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Could a Water Softener Cure Your Child's Eczema?

Monday, 10 March 2008

Eczema Club Note: Water Softener is a hot topic in eczema treatment today. I'll keep you updated on anything about the use of water softener for eczema treatment. Make sure you don't miss any updates by subscribing to Eczema Club feed.

Could a water softener cure eczema?

Children are being prescribed a special type of water softener to reduce symptoms of eczema, the skin condition that affects up to one in five school-age youngsters.

The move follows research which has shown that eczema is up to 50per cent more common among primary school pupils who live in hard water areas.

Eczema can run in families, but environmental factors are also suspected of playing an important role in causing the disorder.

However, apart from allergies to house dust mites and possibly some foods, little is known about other environmental triggers that may increase the risk.

Atopic eczema is the most common form of the condition, and can affect both children and adults.

Symptoms include itchiness, skin dryness, redness and inflammation, as well as sleep loss and distress.

There is no cure, and treatments, including lotions of various kinds as well as steroid creams, are aimed merely at easing symptoms.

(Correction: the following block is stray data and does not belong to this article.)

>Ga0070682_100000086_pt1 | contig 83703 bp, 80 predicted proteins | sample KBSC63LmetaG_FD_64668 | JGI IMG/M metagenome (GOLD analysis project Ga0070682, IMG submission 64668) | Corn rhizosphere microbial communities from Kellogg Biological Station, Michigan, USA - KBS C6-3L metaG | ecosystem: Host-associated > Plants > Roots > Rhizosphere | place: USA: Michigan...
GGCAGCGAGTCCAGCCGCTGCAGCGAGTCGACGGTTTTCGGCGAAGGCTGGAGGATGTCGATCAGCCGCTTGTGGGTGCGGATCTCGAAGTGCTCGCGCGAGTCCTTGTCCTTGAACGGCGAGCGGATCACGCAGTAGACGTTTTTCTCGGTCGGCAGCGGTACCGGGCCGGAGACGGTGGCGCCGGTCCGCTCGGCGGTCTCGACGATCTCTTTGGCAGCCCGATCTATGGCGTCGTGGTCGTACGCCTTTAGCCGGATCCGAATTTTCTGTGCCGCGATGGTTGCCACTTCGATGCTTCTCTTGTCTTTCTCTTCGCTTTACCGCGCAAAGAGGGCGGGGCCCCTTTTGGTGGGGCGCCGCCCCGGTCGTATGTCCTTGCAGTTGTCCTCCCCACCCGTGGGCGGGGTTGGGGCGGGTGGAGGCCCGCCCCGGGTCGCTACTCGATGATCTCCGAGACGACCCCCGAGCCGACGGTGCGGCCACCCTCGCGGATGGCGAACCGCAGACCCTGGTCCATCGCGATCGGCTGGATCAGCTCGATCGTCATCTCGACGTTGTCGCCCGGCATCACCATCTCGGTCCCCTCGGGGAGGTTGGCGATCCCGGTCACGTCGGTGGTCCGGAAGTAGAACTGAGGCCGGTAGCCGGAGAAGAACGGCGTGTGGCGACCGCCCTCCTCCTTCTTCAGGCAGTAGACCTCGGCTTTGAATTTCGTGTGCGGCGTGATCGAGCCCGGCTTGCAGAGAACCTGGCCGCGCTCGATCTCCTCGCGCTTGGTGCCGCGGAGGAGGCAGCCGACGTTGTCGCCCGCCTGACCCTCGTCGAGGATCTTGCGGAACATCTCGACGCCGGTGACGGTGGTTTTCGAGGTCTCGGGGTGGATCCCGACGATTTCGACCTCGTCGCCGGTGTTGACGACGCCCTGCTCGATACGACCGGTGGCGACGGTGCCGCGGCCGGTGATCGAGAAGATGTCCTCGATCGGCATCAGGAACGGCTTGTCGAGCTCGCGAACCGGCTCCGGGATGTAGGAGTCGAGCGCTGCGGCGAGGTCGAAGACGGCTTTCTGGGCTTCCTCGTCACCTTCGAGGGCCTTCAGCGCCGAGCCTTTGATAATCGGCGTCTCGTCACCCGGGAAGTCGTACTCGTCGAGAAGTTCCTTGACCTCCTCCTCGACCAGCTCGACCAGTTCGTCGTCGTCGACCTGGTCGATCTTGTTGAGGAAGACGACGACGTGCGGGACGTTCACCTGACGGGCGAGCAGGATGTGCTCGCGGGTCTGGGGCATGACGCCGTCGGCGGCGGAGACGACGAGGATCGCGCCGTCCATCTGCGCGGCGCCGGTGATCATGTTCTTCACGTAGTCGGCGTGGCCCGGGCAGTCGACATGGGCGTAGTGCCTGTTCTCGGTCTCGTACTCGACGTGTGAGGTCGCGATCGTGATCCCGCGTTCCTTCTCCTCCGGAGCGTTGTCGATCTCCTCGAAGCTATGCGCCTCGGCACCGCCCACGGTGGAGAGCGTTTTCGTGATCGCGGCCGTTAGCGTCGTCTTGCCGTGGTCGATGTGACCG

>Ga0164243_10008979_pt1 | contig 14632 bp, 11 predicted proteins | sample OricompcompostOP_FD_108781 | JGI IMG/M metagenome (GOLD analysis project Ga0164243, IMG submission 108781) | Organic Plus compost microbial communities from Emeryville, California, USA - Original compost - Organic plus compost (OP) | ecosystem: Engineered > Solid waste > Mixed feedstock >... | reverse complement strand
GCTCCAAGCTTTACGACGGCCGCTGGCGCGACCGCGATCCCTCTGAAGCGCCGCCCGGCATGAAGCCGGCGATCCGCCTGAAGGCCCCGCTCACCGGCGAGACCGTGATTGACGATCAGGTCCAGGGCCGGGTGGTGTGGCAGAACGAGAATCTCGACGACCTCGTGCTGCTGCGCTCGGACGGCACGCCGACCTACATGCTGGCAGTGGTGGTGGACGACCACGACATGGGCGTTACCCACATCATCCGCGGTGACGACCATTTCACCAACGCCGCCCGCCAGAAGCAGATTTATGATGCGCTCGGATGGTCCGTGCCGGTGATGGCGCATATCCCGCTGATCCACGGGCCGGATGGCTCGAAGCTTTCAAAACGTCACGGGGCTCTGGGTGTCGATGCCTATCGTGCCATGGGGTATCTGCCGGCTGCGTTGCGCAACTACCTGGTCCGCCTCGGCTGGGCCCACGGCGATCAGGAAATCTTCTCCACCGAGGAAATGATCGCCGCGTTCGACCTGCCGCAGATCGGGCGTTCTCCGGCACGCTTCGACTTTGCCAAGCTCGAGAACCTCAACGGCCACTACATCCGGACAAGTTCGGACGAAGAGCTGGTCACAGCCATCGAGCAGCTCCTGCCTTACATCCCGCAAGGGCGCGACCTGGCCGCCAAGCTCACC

Researchers at Nottingham University, who carried out the research on 7,000 children, found that eczema was 54 per cent more prevalent in areas with the hardest water supplies.

They are now starting a clinical trial using water softeners.

The new trial involves 310 children aged between six months and 16 years.

The children will have ion-exchange water-softening equipment installed in their homes for between four and 12 weeks.

The units will reduce the water hardness to around zero.

To soften hard water, the minerals which cause hardness — usually calcium and magnesium — are removed.

There will therefore be a separate drinking water supply installed for the duration of the trial.

Hard water when drunk has a number of health advantages, and has been linked to lowered risk of heart disease.

Exactly how the water-softening device could alleviate eczema is not clear, but one theory is that the salts in hard water cause dryness which leads to irritation.

Another theory is that the salts themselves irritate the skin.

A third suggestion is that using hard water means larger quantities of soap and shampoo need to be used because they do not work as well in hard water, and that overuse can irritate the skin of eczema sufferers.

Reference:, ©2008 Associated Newspapers Ltd

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